Protesters pelt Ukrainian embassy in Moscow with eggsRussian Politics & Diplomacy August 28, 0:41
Russian sports minister says couple pages missing from McLaren's initial reportSport August 27, 13:26
Lavrov, Kerry round up 12-hours-long talks in GenevaRussian Politics & Diplomacy August 27, 2:50
Competitions for Russian Paralympians banned from Rio to be held in early SeptemberSport August 26, 21:35
Russian swimmer breaks world record in 100 m IM on short courseSport August 26, 21:15
Russian lawmaker believes prospects for pan-European Army dim after BrexitRussian Politics & Diplomacy August 26, 21:01
Bombers and interceptor aircraft redeployed to southern Russia from PermMilitary & Defense August 26, 20:50
Tokyo refrains from commenting Russia’s offer to join relief operation in SyriaWorld August 26, 19:45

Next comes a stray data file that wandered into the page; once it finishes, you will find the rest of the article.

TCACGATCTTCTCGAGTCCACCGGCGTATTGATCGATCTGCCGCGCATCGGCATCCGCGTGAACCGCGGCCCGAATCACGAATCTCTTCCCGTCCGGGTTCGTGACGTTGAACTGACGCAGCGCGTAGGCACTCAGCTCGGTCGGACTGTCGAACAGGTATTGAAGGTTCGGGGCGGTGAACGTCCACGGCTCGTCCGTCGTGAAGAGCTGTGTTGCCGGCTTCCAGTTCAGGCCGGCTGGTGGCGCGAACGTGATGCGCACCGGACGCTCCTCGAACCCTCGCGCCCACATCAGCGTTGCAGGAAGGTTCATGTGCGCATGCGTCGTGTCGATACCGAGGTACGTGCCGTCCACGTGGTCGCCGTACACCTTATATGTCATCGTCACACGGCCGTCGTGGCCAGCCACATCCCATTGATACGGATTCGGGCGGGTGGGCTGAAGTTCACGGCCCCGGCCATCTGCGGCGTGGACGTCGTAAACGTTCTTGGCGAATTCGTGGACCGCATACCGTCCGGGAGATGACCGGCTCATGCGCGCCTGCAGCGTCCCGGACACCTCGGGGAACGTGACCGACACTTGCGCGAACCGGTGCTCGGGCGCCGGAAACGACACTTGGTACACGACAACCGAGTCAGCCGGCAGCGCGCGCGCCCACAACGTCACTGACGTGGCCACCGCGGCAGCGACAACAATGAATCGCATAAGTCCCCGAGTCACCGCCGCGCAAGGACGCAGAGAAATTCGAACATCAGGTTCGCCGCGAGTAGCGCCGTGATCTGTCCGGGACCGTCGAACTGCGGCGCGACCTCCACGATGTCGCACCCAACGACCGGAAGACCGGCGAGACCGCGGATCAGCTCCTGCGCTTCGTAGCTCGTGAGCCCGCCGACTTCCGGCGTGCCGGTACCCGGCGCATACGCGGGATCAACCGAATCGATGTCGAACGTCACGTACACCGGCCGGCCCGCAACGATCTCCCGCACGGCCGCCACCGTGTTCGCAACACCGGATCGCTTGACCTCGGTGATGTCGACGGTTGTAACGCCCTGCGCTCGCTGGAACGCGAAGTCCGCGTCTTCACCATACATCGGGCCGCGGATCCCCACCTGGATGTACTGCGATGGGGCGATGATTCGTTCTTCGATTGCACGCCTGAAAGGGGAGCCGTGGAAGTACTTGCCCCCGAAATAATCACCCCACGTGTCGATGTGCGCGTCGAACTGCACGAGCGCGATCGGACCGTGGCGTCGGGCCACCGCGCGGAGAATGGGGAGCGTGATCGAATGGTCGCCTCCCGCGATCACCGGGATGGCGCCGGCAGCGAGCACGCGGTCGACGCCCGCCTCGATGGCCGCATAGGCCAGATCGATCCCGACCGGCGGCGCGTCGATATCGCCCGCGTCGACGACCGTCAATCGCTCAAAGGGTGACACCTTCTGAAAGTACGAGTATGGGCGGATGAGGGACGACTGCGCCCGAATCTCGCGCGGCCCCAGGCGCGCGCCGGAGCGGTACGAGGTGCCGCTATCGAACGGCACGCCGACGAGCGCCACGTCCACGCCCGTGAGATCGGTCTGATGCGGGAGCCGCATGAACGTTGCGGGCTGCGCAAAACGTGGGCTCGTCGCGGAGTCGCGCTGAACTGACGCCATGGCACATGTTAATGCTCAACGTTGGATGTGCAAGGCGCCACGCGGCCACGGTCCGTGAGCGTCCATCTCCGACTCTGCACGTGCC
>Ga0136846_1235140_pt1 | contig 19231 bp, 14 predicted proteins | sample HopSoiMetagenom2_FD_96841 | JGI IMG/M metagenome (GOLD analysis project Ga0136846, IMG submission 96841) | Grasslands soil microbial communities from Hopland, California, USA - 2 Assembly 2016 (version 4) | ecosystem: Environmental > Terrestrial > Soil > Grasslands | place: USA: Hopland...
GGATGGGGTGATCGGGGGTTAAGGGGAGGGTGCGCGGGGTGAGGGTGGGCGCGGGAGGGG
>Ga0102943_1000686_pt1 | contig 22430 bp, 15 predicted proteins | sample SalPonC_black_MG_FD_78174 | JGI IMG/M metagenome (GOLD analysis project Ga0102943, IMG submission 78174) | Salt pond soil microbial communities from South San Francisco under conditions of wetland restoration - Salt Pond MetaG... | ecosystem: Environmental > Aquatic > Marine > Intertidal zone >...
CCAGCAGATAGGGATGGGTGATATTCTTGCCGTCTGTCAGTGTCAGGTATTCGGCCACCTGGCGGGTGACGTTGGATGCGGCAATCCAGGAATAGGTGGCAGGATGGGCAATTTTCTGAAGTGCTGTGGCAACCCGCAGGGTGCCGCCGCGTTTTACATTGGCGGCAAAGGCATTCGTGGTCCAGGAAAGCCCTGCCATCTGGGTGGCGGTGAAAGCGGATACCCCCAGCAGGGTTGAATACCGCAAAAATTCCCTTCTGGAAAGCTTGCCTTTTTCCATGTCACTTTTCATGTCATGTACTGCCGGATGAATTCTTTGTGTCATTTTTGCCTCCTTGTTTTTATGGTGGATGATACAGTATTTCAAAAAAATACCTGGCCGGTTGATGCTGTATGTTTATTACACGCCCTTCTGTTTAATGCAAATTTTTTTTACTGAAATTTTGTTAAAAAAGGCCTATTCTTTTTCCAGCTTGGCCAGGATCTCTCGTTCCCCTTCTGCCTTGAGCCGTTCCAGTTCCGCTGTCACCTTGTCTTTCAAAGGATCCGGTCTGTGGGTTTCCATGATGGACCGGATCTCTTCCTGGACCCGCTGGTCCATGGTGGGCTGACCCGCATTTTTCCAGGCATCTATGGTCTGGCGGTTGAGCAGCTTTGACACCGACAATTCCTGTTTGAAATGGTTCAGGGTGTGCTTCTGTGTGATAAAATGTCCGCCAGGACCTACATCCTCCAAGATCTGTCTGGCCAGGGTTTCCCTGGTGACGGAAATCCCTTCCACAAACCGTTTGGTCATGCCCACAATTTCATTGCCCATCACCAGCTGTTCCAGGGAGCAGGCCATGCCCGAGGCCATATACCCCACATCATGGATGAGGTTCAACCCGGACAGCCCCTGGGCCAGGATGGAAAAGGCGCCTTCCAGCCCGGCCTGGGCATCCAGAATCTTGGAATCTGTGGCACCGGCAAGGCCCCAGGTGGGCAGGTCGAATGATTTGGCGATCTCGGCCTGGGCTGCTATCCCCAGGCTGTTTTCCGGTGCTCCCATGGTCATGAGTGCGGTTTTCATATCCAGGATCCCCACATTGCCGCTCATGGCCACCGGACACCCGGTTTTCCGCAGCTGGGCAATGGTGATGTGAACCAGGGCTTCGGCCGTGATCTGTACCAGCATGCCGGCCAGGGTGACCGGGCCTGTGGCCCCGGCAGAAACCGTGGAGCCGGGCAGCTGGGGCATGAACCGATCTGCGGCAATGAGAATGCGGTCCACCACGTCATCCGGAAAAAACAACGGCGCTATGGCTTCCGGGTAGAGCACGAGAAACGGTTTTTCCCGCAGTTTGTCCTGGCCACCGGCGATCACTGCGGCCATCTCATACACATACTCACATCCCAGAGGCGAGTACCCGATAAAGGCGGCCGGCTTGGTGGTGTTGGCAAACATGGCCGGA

Russia files appeal with Swiss court on CAS ruling on Paralympians' banSport August 26, 19:23
MOSCOW, April 14. /ITAR-TASS/. Russian economic growth rate in 2014 will depend partially from developments in the Russian Republic of Crimea, Russian First Deputy Prime Minister Igor Shuvalov said in an interview with magazine Forbes on Monday.
“The World Bank forecasts more than 1% economic growth in the country,” he recalled, noting that “By the way, this is not worst scenario. We have more pessimistic assessments in the country. But I will not dare to give some tough forecasts.”
“The situation is changing,” Shuvalov said, noting that “We should decide how and from which reserves we will invest in socio-economic development in Crimea. Now we are considering funding of state programmes until the end of political cycle that is until 2018. After this I would make forecasts of further economic growth.”
The first deputy prime minister noted that debate was in progress in the government “between those who insist on higher state expenditures and those who want to have a more responsible macroeconomic policy.”
“There are two points of view about what is better: now to endure lower economic growth rate, but to reach a higher rate a little bit later or to boost growth now that will probably create more risks in the future,” he added.